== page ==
Regina Helm slept in a car Wednesday night with her 11-year-old granddaughter, because she was going to do whatever it took to see her incarcerated son.
“I wanted to be in the same state with him. I just miss him,” Helm said while wiping tears from her eyes Thursday night at The Crossing Church, 7950 W. Windmill Lane.
Helm’s son, Jimmy Bocanegra, was one of 50 inmates who celebrated Christmas with their families at the church through a program with the nonprofit Hope for Prisoners. Because of transportation and financial issues, Bocanegra had not seen his mother or daughter, who live in California, for two and a half years.
So when Helm learned that Bocanegra would be able to leave his transitional home for the Christmas event, she arranged the nearly eight-hour drive to Las Vegas from her home in Merced, California. In the car Wednesday night, she stayed up late with her granddaughter, Arianna Bocanegra, and cuddled under blankets, because they couldn’t afford a hotel room.
She was determined to see her son again.
“I told (Arianna) if we get five minutes and 30 seconds, I’ll drive across the world to do it,” Helm said, adding that she was proud of her son and who he’s become since going to prison.
Jon Ponder, the CEO of Hope for Prisoners, said it was the fifth year the nonprofit organized the Christmas event. All of the inmates who went to the event live at Casa Grande, a transitional facility that houses inmates who will soon be eligible for parole.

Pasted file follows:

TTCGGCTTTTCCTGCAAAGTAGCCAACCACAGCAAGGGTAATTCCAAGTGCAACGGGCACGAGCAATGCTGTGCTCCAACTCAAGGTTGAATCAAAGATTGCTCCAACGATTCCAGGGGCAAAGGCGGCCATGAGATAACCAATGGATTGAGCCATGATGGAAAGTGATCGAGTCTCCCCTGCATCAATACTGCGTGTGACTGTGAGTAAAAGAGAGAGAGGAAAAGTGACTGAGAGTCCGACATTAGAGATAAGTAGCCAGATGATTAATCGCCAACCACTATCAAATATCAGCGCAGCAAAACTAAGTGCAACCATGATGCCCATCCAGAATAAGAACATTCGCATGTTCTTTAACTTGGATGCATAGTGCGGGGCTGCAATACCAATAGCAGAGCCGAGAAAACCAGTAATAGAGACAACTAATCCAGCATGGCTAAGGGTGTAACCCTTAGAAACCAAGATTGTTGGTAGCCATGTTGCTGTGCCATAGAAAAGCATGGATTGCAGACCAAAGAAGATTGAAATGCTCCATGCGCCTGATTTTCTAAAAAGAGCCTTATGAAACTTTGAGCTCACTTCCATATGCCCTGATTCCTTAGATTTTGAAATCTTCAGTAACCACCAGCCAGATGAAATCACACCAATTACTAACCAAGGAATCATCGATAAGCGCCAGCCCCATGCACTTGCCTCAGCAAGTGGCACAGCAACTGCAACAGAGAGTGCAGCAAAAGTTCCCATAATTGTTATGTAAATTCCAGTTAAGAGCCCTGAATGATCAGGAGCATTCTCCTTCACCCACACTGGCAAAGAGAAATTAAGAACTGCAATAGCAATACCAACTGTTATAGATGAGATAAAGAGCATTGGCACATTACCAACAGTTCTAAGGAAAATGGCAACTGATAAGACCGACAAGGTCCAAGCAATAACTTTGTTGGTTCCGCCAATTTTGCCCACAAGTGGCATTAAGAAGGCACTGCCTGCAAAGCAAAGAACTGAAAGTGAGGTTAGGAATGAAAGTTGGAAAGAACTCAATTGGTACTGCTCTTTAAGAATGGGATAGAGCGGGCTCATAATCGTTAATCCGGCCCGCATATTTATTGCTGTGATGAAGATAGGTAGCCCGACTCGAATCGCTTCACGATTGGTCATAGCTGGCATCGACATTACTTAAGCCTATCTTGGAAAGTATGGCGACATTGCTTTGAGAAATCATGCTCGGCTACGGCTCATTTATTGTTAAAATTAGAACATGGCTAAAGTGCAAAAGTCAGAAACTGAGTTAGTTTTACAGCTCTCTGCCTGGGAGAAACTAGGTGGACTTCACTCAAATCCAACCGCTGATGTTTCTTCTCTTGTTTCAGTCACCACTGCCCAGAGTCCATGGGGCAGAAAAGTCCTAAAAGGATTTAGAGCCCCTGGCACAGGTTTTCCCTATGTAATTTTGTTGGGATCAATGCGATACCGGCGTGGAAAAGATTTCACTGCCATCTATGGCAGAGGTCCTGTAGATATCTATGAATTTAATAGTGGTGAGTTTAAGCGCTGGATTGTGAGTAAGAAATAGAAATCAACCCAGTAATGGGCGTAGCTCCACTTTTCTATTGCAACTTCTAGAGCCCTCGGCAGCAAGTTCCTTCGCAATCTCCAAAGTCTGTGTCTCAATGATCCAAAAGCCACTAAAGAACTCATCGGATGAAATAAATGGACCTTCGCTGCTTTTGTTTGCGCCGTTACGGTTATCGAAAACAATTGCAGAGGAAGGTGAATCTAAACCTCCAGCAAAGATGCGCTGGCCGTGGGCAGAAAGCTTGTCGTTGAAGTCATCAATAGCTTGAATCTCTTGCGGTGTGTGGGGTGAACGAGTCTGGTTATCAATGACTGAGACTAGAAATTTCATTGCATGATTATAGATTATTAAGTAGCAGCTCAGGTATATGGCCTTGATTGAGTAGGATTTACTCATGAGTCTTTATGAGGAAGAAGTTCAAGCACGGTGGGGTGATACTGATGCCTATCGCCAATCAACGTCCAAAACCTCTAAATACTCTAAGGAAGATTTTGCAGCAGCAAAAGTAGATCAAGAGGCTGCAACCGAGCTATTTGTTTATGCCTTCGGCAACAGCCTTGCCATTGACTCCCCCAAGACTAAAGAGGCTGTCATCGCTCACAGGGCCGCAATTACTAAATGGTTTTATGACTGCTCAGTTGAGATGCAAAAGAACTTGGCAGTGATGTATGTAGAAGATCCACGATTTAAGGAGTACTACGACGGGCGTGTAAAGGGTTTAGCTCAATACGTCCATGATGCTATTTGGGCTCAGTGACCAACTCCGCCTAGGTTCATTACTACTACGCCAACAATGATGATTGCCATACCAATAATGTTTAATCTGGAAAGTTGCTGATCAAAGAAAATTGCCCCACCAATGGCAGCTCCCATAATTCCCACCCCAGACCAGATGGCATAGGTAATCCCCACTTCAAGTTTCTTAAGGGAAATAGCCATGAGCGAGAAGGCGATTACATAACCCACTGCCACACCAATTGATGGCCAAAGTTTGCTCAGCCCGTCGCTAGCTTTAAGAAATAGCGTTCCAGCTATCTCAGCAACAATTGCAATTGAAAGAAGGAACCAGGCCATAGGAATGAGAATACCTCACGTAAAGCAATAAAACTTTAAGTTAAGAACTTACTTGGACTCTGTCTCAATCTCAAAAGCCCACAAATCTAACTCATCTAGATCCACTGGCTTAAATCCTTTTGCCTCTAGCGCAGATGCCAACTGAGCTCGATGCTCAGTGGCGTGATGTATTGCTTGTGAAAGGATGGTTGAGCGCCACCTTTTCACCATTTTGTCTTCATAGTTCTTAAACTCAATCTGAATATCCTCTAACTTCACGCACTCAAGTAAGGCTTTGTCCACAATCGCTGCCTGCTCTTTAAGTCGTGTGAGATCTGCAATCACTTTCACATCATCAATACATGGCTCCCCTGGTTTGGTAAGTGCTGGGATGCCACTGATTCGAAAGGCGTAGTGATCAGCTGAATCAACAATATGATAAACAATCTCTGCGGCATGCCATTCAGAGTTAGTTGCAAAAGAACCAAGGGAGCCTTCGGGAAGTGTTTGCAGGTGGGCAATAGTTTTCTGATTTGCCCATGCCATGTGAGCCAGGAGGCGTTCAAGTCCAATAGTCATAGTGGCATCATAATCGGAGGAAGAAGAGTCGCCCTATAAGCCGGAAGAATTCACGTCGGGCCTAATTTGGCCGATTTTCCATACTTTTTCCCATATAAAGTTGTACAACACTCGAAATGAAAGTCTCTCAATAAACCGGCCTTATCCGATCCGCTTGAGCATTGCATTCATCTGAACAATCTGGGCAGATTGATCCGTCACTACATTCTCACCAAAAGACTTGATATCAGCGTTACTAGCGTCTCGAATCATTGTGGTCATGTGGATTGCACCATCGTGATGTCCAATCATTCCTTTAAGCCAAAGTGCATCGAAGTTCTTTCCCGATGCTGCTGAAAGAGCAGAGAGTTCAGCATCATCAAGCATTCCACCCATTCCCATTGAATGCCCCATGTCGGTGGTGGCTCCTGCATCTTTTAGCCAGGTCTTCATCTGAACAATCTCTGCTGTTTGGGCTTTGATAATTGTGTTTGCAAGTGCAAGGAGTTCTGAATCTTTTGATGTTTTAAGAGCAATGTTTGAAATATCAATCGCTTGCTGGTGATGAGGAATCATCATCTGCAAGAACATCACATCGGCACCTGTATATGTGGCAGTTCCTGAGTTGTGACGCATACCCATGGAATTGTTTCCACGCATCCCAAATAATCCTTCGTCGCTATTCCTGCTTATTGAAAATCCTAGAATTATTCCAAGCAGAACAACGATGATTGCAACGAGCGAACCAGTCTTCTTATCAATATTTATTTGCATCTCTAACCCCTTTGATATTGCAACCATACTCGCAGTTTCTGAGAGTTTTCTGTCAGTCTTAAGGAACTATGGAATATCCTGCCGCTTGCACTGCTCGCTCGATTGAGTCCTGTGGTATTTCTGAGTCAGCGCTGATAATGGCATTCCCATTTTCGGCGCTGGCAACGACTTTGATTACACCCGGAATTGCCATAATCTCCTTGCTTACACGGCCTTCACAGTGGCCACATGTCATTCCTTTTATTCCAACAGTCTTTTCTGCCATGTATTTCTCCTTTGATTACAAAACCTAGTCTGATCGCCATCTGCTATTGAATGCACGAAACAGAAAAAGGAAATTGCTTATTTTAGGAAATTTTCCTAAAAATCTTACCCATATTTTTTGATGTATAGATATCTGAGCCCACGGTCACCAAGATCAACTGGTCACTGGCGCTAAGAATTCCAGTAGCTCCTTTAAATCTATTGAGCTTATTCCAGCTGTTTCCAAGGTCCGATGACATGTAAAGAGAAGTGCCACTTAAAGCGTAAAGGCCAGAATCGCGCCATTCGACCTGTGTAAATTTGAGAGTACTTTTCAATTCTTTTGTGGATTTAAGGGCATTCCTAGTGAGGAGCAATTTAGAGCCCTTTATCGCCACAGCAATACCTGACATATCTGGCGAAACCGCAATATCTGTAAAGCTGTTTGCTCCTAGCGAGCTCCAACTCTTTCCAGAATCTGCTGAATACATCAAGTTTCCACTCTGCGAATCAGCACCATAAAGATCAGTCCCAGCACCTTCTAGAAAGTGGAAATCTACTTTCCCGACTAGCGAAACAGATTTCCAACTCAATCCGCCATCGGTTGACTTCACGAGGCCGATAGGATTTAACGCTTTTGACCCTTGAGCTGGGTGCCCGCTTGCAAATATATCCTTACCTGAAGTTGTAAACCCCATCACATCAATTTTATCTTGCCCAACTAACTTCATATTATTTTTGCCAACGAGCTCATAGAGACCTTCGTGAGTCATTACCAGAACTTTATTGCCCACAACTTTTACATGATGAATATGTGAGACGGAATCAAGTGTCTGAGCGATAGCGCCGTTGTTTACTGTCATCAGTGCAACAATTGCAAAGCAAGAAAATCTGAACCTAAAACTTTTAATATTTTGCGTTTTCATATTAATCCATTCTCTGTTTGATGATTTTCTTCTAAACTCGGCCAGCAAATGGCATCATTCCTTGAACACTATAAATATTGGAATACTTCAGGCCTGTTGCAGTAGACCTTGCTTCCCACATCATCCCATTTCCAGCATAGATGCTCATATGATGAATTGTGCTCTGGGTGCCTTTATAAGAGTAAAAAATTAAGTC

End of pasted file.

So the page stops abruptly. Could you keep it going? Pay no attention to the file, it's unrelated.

Each family sat on couches and armchairs arranged around a coffee table and a Christmas tree. Donated presents for the inmates’ children were placed under the trees, along with the occasional bike. Religious Christmas music piped into the room, but the sound of children laughing or crying out for their dad was louder.
“It’s a lot, I’m very, very happy,” said 27-year-old Robert Owens, who wore a suit as he sat on a couch with his girlfriend and watched their young children play.
Owens hadn’t seen his kids since he was incarcerated two and a half years ago, he said. They live in California and couldn’t visit because of transportation issues. His daughter, who was 3 months old when he was incarcerated, wouldn’t let her dad hold her Thursday night.
It didn’t seem to bother Owens. He just wanted to see his kids.
“That’s all I’m trying to do is get back to them,” he said, adding that the night “felt like a dream.”
Arianna Bocanegra held her father’s hand and sat as close as possible to him on the couch. She said her dad looks healthier than when he was arrested — which Jimmy Bocanegra said was for making counterfeit money.
“Being around him feels better than being around him when he was doing bad,” she said, clutching stuffed animals handed to her by a Metropolitan Police Department officer.
Jimmy Bocanegra said he’s looking forward to hopefully being granted parole in February and finding a job in Nevada after his sentence expires May 10. He said that going to prison made him change his priorities in life.
“I lost sight of what was important — time with my family,” he said. “I didn’t realize that until I got ripped away from all that.”